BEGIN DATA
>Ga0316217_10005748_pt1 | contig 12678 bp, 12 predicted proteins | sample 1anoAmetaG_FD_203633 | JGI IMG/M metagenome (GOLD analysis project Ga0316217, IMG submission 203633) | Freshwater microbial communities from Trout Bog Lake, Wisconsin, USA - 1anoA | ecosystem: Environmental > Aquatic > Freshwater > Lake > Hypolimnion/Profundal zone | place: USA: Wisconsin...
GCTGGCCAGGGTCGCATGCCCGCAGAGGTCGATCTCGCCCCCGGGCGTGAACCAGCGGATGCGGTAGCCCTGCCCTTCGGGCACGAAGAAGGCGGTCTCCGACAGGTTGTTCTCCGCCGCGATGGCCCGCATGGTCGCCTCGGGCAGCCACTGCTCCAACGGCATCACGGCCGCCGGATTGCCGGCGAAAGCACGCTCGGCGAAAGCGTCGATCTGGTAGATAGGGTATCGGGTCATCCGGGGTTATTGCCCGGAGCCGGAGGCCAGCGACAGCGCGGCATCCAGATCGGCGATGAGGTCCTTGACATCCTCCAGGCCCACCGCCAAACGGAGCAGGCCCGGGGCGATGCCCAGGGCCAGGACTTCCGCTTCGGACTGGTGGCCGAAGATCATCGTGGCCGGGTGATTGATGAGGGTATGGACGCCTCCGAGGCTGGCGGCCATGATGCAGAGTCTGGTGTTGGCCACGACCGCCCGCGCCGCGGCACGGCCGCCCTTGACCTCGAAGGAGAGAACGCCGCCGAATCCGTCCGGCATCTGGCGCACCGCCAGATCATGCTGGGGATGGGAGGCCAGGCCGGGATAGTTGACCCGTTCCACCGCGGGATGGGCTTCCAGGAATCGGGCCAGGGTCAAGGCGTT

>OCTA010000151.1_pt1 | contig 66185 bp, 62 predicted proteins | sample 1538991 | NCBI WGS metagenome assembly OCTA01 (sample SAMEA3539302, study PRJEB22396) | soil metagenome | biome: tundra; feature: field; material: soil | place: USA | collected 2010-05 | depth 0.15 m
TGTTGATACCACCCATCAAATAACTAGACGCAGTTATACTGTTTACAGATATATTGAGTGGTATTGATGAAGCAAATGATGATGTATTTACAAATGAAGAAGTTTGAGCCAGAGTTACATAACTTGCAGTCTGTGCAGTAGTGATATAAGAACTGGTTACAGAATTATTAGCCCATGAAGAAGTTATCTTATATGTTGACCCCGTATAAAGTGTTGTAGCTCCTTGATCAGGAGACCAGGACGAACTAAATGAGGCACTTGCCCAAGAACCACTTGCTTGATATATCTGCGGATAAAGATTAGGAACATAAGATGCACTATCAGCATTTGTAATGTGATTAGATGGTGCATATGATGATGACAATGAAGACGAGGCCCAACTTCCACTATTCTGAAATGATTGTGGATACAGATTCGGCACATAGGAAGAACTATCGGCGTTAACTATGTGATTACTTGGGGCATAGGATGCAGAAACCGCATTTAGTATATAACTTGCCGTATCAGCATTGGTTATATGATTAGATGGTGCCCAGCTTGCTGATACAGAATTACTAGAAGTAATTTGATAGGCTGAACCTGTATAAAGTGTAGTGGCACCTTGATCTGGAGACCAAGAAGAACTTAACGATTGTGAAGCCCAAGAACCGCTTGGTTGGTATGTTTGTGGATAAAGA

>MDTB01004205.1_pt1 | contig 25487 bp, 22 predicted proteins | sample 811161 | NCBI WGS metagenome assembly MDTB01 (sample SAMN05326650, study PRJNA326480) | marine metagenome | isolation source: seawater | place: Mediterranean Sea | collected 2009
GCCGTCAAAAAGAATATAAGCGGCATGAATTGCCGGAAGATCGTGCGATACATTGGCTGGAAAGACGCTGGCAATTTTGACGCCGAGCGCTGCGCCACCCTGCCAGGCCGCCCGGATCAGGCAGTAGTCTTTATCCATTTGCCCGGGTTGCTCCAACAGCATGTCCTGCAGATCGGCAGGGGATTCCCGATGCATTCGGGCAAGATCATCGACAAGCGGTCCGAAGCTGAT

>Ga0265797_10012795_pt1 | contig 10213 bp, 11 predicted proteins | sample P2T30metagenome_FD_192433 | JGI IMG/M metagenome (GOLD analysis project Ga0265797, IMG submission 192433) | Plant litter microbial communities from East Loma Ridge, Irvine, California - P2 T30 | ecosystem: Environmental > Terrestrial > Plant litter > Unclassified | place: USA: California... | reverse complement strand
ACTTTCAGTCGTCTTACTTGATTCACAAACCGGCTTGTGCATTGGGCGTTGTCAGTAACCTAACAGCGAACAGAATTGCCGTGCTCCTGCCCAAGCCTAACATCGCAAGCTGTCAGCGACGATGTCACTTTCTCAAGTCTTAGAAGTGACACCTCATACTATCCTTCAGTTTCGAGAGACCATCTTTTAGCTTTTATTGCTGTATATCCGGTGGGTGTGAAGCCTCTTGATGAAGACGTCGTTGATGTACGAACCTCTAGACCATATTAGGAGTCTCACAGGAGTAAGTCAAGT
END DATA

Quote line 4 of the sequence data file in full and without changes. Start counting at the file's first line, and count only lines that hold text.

TGTTGATACCACCCATCAAATAACTAGACGCAGTTATACTGTTTACAGATATATTGAGTGGTATTGATGAAGCAAATGATGATGTATTTACAAATGAAGAAGTTTGAGCCAGAGTTACATAACTTGCAGTCTGTGCAGTAGTGATATAAGAACTGGTTACAGAATTATTAGCCCATGAAGAAGTTATCTTATATGTTGACCCCGTATAAAGTGTTGTAGCTCCTTGATCAGGAGACCAGGACGAACTAAATGAGGCACTTGCCCAAGAACCACTTGCTTGATATATCTGCGGATAAAGATTAGGAACATAAGATGCACTATCAGCATTTGTAATGTGATTAGATGGTGCATATGATGATGACAATGAAGACGAGGCCCAACTTCCACTATTCTGAAATGATTGTGGATACAGATTCGGCACATAGGAAGAACTATCGGCGTTAACTATGTGATTACTTGGGGCATAGGATGCAGAAACCGCATTTAGTATATAACTTGCCGTATCAGCATTGGTTATATGATTAGATGGTGCCCAGCTTGCTGATACAGAATTACTAGAAGTAATTTGATAGGCTGAACCTGTATAAAGTGTAGTGGCACCTTGATCTGGAGACCAAGAAGAACTTAACGATTGTGAAGCCCAAGAACCGCTTGGTTGGTATGTTTGTGGATAAAGA